The Great Perhaps is a title that leaves you thinking about the story hours after completing it. It’s a game designed to be savored, and played slowly, focusing on atmosphere and nurturing a complex and haunting story.
You play as Kosmos, an astronaut who has spent the last century in cryogenic sleep. He quickly learns that some cataclysmic event has wiped out humanity, and everyone is dead including his wife and child. His initial reaction is to commit suicide by having the A.I., L9, remove all oxygen from the ship. Instead, L9 convinces Kosmos to return to Earth. Kosmos will promptly venture down into a post-apocalyptic and Soviet-inspired Earth in search of life and answers.
With only a spacesuit and L9, the game starts you off at a desolate farm-like setting. Very soon, you will encounter a lamp with a unique property— it allows your character to time-travel between the past and the present. Here, you are able to glimpse the world before the apocalyptic event that wiped out humanity. This leads Kosmos to try to find a way to save everyone. While you can use your lantern to jump to the past infinite times, there is a time limit for how long you can remain in that time before you are forced back into the present. Throughout the game, you use this feature to solve puzzles while searching for a sign of life, which L9 detects upon landing. As you progress, a dark figure will start to appear and chase you through certain scenes.
The gameplay is relatively simple. The main feature you will use to solve puzzles is the lantern, where you have the option to just press the button to view the past from your current time, and holding down where you are physically transported there. The puzzles usually involve finding some object from one timezone and bringing it into the other. This drives the story forward and allows you to experience both worlds, before and after destruction.
You will also encounter a grid-like puzzle a few times during the story, where you must retrieve some missing items and align the pipes to achieve the next objective.
The hand-drawn art style is one of my favorite aspects of the game. Every backdrop is absolutely gorgeous, depicting a Soviet-influenced world. The game takes you through a variety of themes and each one is a pleasure to explore.
The soundtrack is also fitting to each theme and adds an overall atmospheric and haunting element to the game. It does well in capturing the essence of this post-apocalyptic world, in all its emptiness and mystery. When the dark figure chases you, it switches to suspense, generating a sense of urgency and danger in the game. This title excelled in matching its soundtrack to the story.
The game is also fully voiced-over. L9 takes on a somewhat sarcastic personality, whereas Kosmos adopts a steadily calm voice. This adds a very nice touch to the overall atmosphere.
While the game as a whole was an enjoyable experience for me, it is by no means perfect. Some of the aspects of it might be enough to turn some people off from the game. The overall objective of the story was fairly clear, but the progression tended to feel disconnected. It also engaged some themes in an odd way. For example, suicide is introduced early in the game. Yet, not only is it brushed over with Kosmos in the introduction, but later in the game, your character approaches a man contemplating jumping off the roof of a building. You’re tasked with stopping this man from jumping, but the character interaction feels trivial and emotionless. It almost felt like this was thrown in as a casual obstacle. While I can understand the game is dark, this did not feel dark— it ended up feeling tasteless.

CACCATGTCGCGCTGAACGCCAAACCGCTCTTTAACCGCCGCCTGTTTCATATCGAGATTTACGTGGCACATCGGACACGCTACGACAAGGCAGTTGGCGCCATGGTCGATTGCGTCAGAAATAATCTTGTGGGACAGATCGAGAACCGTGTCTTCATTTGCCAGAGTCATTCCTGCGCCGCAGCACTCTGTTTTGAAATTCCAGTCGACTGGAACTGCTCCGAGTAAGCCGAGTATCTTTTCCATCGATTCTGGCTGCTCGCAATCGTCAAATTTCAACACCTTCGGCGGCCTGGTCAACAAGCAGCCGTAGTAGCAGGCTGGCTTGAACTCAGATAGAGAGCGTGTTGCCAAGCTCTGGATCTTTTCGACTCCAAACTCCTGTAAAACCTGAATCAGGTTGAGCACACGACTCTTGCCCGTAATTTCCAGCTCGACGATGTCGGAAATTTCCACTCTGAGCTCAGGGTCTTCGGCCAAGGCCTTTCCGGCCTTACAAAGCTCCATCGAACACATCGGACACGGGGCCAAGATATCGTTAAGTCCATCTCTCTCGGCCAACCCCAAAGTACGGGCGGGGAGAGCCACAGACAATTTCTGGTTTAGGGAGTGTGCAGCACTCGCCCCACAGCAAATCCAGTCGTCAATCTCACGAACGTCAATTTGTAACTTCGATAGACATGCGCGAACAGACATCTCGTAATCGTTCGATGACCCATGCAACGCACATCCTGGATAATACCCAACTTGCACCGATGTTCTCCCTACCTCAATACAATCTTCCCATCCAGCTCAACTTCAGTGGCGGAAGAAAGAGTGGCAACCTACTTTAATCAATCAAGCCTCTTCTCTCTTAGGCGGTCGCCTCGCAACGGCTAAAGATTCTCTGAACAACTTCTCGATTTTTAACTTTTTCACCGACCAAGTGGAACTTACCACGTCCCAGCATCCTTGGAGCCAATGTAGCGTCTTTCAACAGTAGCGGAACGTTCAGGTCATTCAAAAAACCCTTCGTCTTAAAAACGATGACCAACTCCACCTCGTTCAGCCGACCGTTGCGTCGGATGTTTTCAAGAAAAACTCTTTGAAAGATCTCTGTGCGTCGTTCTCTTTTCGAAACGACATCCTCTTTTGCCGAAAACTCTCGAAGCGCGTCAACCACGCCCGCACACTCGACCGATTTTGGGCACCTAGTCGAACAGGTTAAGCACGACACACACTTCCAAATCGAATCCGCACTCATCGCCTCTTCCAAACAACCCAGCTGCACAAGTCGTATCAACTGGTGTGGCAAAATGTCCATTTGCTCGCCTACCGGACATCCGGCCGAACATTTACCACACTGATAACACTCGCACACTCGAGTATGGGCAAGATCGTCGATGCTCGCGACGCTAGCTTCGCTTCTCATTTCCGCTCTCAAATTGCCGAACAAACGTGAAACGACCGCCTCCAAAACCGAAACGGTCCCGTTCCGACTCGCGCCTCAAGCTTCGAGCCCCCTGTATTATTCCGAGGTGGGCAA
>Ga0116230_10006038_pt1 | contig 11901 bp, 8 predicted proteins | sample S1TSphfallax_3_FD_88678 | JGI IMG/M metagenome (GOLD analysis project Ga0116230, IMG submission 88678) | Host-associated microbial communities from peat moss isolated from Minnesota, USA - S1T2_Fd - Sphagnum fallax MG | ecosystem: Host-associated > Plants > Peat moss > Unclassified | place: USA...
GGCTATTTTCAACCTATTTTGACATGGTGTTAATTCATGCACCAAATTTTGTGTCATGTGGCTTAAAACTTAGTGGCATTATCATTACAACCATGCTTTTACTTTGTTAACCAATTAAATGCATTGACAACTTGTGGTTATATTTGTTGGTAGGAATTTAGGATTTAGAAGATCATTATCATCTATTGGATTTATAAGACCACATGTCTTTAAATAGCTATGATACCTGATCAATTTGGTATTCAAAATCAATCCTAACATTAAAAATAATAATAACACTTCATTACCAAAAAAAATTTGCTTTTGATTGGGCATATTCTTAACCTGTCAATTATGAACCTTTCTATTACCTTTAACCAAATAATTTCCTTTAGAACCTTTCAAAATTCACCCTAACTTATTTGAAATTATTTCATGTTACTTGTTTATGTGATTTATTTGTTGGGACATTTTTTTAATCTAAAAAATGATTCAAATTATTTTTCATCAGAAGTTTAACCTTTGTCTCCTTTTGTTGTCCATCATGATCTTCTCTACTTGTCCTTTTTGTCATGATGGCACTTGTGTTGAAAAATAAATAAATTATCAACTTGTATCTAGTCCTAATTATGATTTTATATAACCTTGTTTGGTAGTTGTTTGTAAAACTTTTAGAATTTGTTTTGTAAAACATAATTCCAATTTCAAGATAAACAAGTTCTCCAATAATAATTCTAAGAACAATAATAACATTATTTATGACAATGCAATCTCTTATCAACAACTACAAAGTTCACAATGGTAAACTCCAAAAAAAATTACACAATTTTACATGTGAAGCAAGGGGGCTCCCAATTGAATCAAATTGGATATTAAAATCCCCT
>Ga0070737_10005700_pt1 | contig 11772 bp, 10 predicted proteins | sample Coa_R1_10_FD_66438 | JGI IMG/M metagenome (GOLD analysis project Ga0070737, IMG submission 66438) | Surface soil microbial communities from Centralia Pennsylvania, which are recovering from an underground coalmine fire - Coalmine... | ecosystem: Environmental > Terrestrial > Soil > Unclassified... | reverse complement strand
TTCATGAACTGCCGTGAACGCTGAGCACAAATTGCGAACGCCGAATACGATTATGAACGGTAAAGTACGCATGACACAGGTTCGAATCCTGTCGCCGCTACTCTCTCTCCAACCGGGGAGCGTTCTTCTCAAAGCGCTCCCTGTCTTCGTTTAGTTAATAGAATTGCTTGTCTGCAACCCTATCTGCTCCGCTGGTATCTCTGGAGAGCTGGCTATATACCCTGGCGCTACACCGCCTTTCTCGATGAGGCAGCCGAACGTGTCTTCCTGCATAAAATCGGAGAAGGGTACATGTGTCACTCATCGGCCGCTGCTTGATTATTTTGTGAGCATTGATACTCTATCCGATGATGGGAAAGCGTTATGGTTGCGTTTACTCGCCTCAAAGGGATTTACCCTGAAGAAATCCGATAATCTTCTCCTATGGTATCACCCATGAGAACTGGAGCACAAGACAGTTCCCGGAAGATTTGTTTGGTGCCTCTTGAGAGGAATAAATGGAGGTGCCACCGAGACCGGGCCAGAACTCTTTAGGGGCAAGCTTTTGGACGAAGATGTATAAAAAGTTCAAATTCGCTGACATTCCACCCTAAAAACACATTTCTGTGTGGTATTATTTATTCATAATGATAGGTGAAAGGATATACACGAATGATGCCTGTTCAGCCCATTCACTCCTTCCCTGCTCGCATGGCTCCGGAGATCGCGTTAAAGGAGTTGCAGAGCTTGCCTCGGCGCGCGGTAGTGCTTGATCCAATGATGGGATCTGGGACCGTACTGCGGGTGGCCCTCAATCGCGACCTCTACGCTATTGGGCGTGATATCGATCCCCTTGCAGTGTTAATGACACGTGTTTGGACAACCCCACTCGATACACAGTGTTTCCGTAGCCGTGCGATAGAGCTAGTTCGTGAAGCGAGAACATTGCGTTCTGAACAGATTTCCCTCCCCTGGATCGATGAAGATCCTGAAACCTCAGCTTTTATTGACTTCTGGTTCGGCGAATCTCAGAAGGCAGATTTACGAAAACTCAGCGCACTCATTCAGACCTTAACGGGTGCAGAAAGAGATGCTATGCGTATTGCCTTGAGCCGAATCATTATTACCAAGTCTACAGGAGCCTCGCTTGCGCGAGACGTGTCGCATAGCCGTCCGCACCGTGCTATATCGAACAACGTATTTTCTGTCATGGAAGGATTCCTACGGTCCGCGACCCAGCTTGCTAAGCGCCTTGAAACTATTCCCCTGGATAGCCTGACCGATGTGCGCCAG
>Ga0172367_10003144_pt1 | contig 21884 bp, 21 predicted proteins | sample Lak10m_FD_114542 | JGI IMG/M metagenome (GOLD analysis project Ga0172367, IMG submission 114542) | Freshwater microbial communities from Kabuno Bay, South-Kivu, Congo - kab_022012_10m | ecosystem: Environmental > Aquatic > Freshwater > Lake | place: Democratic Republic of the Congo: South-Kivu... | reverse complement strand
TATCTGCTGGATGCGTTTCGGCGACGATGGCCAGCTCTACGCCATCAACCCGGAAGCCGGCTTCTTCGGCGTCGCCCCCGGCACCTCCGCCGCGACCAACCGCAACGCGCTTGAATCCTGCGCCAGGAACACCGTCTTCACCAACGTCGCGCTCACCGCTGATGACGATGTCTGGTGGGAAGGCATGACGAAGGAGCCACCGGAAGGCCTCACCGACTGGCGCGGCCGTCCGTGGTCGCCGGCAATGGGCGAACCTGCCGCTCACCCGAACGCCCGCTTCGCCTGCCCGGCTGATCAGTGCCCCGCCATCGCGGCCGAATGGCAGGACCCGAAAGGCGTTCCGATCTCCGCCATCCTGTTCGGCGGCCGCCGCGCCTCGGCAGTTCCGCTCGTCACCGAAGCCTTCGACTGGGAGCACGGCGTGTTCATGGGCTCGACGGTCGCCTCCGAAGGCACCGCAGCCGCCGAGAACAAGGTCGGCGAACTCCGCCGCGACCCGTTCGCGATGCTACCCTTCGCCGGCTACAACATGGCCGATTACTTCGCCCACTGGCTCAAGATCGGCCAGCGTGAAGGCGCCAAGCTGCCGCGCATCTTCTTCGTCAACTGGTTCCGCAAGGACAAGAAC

I also would have liked to see more cohesion between Kosmos’ backstory and the progression of the game. In the beginning, your character is searching for answers as to what happened to his family, and later attempting to save everyone. However, the game offers no further backstory and does not attempt to introduce any. It completely seems to fleet over the fact that Kosmos awakens to realize everyone is dead, and instead you are sent off on an emotionless journey, without ever touching base on Kosmos’ personal past. In fact, throughout the story, the only real interactions happen between Kosmos and L9. All other characters seem to be randomly thrown in as superficial obstacles. This feels like a wasted opportunity for adding more depth into such a story-driven game.
Another thing to note is the lack of direction in what to do, considering that the way to progress throughout the game involved some less-than-intuitive solutions to puzzles. This was not a big problem for me, as this is a game you would pick up for the sense of atmosphere and story, but this could be off-putting to some. It may require some trial and error, and the solution might not make much “sense” from a realistic perspective. It makes it feel less like a puzzle and more like aimless wandering in some (but not all) of the encounters.
The game takes a little over an hour to beat but finishing it feels like a whole experience. It’s atmospheric, beautiful, and down-right haunting. Without giving away spoilers, the ending was perhaps the greatest twist of it all. This is a game that will stick with you for hours, maybe days, after completing it. Anyone up for a good story will enjoy this title.
The Great Perhaps is available on the eShop now.
Special thanks to developers Caligari Games and publisher Drageus Games for the review code!
I agree that this game is very good, and definitely worthy of at least the score the reviewer gave it. I disagree with the criticisms of the story. I definitely agree that I would have liked to see more of the backstory, but the absence of this story doesn’t really matter. I almost appreciate it. Many stories told these days almost tell too much of the story. I enjoyed letting my mind fill in the gaps.